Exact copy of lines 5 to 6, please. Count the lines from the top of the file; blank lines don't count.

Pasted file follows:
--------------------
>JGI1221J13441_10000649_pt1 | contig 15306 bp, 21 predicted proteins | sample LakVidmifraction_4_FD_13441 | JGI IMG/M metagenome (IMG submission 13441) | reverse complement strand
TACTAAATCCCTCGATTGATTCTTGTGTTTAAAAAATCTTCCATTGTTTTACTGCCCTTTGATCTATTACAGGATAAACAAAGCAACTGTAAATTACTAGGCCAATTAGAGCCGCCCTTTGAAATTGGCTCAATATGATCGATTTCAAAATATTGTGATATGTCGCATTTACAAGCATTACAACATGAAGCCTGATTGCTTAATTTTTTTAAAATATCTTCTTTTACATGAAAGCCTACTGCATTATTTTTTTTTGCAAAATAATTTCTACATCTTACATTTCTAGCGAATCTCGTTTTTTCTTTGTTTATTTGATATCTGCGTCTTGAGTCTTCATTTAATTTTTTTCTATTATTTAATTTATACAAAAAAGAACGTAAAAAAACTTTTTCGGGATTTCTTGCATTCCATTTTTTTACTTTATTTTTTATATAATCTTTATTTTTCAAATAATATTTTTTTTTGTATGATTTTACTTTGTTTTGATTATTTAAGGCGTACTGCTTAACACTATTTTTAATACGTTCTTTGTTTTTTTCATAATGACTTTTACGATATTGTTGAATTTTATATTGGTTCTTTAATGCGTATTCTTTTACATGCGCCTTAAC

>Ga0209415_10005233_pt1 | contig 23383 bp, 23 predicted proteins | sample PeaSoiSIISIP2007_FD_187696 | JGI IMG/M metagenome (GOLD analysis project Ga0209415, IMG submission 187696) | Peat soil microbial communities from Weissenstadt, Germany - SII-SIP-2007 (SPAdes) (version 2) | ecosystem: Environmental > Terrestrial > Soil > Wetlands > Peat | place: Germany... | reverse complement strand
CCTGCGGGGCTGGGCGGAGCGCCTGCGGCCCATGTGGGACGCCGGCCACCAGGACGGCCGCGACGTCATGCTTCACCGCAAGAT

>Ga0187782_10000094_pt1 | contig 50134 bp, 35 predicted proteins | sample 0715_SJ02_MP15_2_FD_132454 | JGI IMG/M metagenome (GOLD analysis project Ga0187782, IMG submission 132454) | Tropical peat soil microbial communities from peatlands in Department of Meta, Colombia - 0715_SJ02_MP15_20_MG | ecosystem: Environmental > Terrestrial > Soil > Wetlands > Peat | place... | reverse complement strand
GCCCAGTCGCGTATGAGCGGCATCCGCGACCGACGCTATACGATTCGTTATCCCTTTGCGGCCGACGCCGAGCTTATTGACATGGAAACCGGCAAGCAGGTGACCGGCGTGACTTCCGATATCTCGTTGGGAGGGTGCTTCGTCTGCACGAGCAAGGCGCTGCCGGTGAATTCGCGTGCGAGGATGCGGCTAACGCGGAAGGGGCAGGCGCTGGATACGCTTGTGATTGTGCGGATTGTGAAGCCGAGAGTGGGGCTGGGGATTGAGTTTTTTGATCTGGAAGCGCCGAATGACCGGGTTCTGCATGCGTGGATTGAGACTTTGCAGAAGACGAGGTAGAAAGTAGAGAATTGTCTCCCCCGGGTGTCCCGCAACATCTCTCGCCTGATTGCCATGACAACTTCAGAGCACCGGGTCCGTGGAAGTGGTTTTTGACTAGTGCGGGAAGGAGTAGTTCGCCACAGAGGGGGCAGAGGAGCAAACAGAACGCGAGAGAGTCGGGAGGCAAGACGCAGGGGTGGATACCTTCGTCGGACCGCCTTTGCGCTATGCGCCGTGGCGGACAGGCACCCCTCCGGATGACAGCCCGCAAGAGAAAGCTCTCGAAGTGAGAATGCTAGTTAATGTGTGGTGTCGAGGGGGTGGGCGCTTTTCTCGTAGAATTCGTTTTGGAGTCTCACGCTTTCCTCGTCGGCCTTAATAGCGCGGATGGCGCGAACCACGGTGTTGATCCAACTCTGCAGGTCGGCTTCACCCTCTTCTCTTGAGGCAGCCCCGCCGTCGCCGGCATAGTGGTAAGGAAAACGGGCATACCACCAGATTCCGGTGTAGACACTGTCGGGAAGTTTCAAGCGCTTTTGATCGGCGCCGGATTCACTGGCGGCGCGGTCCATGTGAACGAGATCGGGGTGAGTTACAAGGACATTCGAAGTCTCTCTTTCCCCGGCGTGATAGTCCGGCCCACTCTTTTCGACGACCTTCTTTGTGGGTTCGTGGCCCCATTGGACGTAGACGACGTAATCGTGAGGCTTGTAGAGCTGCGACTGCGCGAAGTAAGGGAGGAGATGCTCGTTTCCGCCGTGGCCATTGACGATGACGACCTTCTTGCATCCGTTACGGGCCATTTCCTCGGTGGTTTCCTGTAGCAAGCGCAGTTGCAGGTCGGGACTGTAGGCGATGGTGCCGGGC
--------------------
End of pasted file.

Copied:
>Ga0187782_10000094_pt1 | contig 50134 bp, 35 predicted proteins | sample 0715_SJ02_MP15_2_FD_132454 | JGI IMG/M metagenome (GOLD analysis project Ga0187782, IMG submission 132454) | Tropical peat soil microbial communities from peatlands in Department of Meta, Colombia - 0715_SJ02_MP15_20_MG | ecosystem: Environmental > Terrestrial > Soil > Wetlands > Peat | place... | reverse complement strand
GCCCAGTCGCGTATGAGCGGCATCCGCGACCGACGCTATACGATTCGTTATCCCTTTGCGGCCGACGCCGAGCTTATTGACATGGAAACCGGCAAGCAGGTGACCGGCGTGACTTCCGATATCTCGTTGGGAGGGTGCTTCGTCTGCACGAGCAAGGCGCTGCCGGTGAATTCGCGTGCGAGGATGCGGCTAACGCGGAAGGGGCAGGCGCTGGATACGCTTGTGATTGTGCGGATTGTGAAGCCGAGAGTGGGGCTGGGGATTGAGTTTTTTGATCTGGAAGCGCCGAATGACCGGGTTCTGCATGCGTGGATTGAGACTTTGCAGAAGACGAGGTAGAAAGTAGAGAATTGTCTCCCCCGGGTGTCCCGCAACATCTCTCGCCTGATTGCCATGACAACTTCAGAGCACCGGGTCCGTGGAAGTGGTTTTTGACTAGTGCGGGAAGGAGTAGTTCGCCACAGAGGGGGCAGAGGAGCAAACAGAACGCGAGAGAGTCGGGAGGCAAGACGCAGGGGTGGATACCTTCGTCGGACCGCCTTTGCGCTATGCGCCGTGGCGGACAGGCACCCCTCCGGATGACAGCCCGCAAGAGAAAGCTCTCGAAGTGAGAATGCTAGTTAATGTGTGGTGTCGAGGGGGTGGGCGCTTTTCTCGTAGAATTCGTTTTGGAGTCTCACGCTTTCCTCGTCGGCCTTAATAGCGCGGATGGCGCGAACCACGGTGTTGATCCAACTCTGCAGGTCGGCTTCACCCTCTTCTCTTGAGGCAGCCCCGCCGTCGCCGGCATAGTGGTAAGGAAAACGGGCATACCACCAGATTCCGGTGTAGACACTGTCGGGAAGTTTCAAGCGCTTTTGATCGGCGCCGGATTCACTGGCGGCGCGGTCCATGTGAACGAGATCGGGGTGAGTTACAAGGACATTCGAAGTCTCTCTTTCCCCGGCGTGATAGTCCGGCCCACTCTTTTCGACGACCTTCTTTGTGGGTTCGTGGCCCCATTGGACGTAGACGACGTAATCGTGAGGCTTGTAGAGCTGCGACTGCGCGAAGTAAGGGAGGAGATGCTCGTTTCCGCCGTGGCCATTGACGATGACGACCTTCTTGCATCCGTTACGGGCCATTTCCTCGGTGGTTTCCTGTAGCAAGCGCAGTTGCAGGTCGGGACTGTAGGCGATGGTGCCGGGC